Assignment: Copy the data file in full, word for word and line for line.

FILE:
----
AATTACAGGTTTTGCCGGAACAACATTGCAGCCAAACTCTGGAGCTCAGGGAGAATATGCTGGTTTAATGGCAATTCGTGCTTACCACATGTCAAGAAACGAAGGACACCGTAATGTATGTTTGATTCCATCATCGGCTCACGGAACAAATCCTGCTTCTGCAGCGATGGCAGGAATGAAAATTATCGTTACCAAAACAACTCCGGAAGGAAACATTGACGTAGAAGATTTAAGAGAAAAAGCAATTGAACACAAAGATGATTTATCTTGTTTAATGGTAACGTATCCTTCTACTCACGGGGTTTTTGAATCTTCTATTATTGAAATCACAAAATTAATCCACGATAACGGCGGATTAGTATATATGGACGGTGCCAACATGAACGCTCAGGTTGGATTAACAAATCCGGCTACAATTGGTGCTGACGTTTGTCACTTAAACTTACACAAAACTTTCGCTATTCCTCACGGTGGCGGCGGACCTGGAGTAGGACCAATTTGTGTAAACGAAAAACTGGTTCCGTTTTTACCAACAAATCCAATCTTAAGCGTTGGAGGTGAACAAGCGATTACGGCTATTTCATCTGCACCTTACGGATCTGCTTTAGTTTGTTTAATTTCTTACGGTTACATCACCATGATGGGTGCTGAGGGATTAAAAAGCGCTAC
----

AATTACAGGTTTTGCCGGAACAACATTGCAGCCAAACTCTGGAGCTCAGGGAGAATATGCTGGTTTAATGGCAATTCGTGCTTACCACATGTCAAGAAACGAAGGACACCGTAATGTATGTTTGATTCCATCATCGGCTCACGGAACAAATCCTGCTTCTGCAGCGATGGCAGGAATGAAAATTATCGTTACCAAAACAACTCCGGAAGGAAACATTGACGTAGAAGATTTAAGAGAAAAAGCAATTGAACACAAAGATGATTTATCTTGTTTAATGGTAACGTATCCTTCTACTCACGGGGTTTTTGAATCTTCTATTATTGAAATCACAAAATTAATCCACGATAACGGCGGATTAGTATATATGGACGGTGCCAACATGAACGCTCAGGTTGGATTAACAAATCCGGCTACAATTGGTGCTGACGTTTGTCACTTAAACTTACACAAAACTTTCGCTATTCCTCACGGTGGCGGCGGACCTGGAGTAGGACCAATTTGTGTAAACGAAAAACTGGTTCCGTTTTTACCAACAAATCCAATCTTAAGCGTTGGAGGTGAACAAGCGATTACGGCTATTTCATCTGCACCTTACGGATCTGCTTTAGTTTGTTTAATTTCTTACGGTTACATCACCATGATGGGTGCTGAGGGATTAAAAAGCGCTAC